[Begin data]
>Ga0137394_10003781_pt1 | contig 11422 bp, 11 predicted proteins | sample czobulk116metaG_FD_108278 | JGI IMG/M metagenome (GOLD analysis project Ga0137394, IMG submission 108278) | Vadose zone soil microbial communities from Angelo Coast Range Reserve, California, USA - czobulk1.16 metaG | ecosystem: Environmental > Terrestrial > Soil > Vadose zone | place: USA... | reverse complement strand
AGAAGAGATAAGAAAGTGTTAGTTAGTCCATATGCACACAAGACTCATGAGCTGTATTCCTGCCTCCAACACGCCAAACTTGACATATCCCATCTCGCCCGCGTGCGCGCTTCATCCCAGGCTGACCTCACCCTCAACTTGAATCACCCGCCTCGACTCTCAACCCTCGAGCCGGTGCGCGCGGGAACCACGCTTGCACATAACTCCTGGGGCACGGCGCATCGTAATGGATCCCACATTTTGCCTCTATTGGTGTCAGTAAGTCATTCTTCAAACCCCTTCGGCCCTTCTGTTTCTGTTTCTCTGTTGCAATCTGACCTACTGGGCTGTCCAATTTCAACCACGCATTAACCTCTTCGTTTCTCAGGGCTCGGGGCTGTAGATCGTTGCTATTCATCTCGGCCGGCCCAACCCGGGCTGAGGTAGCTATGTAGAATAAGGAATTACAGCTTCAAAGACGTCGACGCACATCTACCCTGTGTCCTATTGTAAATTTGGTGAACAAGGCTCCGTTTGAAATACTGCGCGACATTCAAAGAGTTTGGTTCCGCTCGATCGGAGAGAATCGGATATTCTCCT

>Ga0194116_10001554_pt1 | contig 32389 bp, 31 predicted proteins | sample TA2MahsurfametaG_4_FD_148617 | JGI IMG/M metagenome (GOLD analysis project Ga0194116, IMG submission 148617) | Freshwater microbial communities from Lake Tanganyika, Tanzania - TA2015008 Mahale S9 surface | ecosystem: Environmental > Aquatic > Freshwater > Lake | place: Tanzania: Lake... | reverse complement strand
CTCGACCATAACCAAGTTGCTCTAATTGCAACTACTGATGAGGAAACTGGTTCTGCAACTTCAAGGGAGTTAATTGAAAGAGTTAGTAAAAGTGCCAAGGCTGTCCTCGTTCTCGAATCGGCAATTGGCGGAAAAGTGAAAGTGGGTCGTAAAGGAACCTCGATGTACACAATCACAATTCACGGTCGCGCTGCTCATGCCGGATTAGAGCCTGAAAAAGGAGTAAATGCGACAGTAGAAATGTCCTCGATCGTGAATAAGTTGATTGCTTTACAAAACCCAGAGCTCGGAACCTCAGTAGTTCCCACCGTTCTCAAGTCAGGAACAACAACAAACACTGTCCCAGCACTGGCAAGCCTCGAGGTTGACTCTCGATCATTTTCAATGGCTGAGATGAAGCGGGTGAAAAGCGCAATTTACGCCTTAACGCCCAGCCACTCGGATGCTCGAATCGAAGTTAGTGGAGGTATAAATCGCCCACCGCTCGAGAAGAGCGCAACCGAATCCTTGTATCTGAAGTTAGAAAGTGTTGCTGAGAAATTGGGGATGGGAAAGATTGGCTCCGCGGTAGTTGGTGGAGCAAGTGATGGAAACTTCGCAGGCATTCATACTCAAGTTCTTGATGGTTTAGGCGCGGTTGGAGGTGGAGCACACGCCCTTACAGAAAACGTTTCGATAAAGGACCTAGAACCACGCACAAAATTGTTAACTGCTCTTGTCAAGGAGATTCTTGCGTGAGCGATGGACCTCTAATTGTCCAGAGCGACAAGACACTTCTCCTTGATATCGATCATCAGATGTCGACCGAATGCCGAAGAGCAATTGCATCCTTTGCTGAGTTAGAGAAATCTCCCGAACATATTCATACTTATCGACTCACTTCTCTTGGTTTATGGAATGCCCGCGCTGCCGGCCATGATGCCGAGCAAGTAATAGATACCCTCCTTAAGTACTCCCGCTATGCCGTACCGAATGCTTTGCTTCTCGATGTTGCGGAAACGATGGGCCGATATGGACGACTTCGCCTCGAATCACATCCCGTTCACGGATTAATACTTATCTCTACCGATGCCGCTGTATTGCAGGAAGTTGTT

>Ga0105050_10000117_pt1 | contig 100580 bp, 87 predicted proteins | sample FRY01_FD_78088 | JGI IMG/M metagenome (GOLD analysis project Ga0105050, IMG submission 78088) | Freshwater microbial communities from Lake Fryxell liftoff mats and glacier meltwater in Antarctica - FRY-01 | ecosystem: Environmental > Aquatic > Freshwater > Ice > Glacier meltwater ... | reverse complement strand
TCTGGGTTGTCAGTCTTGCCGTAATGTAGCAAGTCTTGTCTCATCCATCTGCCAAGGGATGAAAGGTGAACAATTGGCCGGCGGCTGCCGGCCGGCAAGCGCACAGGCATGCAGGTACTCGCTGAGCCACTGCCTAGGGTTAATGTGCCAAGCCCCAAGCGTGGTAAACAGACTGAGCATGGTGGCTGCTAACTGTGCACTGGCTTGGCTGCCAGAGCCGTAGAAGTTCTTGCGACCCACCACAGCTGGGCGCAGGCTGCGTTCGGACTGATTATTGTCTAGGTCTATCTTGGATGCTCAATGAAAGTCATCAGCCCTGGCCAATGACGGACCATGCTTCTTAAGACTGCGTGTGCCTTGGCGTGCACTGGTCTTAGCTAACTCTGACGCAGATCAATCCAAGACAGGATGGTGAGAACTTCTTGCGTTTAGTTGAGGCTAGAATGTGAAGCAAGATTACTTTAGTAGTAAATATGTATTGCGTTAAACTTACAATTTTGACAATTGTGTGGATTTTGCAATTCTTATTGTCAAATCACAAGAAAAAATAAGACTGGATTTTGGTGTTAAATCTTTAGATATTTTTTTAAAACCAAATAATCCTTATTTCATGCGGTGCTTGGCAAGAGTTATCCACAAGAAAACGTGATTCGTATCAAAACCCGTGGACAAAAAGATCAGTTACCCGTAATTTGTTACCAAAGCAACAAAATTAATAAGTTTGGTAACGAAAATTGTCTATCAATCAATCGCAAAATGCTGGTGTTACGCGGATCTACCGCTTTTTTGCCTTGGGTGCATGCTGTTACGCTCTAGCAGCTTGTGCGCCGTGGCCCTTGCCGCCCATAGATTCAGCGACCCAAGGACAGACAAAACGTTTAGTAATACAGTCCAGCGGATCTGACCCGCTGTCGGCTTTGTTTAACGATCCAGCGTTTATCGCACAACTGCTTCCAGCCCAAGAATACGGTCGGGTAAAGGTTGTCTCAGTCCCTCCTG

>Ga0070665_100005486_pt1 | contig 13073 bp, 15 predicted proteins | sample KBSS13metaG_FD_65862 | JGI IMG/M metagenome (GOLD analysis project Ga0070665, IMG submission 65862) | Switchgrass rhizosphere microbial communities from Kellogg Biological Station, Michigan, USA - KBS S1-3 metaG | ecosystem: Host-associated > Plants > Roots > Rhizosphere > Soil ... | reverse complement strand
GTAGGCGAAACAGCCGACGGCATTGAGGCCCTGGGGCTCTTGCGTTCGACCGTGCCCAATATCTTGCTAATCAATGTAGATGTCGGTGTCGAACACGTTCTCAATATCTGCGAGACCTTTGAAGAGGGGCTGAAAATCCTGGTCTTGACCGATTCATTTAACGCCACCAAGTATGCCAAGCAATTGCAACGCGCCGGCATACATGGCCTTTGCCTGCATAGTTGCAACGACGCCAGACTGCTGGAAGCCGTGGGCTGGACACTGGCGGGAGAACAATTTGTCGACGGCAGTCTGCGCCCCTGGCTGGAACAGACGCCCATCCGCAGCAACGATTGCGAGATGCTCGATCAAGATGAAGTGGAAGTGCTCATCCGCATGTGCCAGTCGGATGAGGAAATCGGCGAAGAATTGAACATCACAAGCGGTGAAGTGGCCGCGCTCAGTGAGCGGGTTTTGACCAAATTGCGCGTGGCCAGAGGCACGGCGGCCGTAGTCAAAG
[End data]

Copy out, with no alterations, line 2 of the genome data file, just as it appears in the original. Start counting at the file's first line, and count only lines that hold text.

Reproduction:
AGAAGAGATAAGAAAGTGTTAGTTAGTCCATATGCACACAAGACTCATGAGCTGTATTCCTGCCTCCAACACGCCAAACTTGACATATCCCATCTCGCCCGCGTGCGCGCTTCATCCCAGGCTGACCTCACCCTCAACTTGAATCACCCGCCTCGACTCTCAACCCTCGAGCCGGTGCGCGCGGGAACCACGCTTGCACATAACTCCTGGGGCACGGCGCATCGTAATGGATCCCACATTTTGCCTCTATTGGTGTCAGTAAGTCATTCTTCAAACCCCTTCGGCCCTTCTGTTTCTGTTTCTCTGTTGCAATCTGACCTACTGGGCTGTCCAATTTCAACCACGCATTAACCTCTTCGTTTCTCAGGGCTCGGGGCTGTAGATCGTTGCTATTCATCTCGGCCGGCCCAACCCGGGCTGAGGTAGCTATGTAGAATAAGGAATTACAGCTTCAAAGACGTCGACGCACATCTACCCTGTGTCCTATTGTAAATTTGGTGAACAAGGCTCCGTTTGAAATACTGCGCGACATTCAAAGAGTTTGGTTCCGCTCGATCGGAGAGAATCGGATATTCTCCT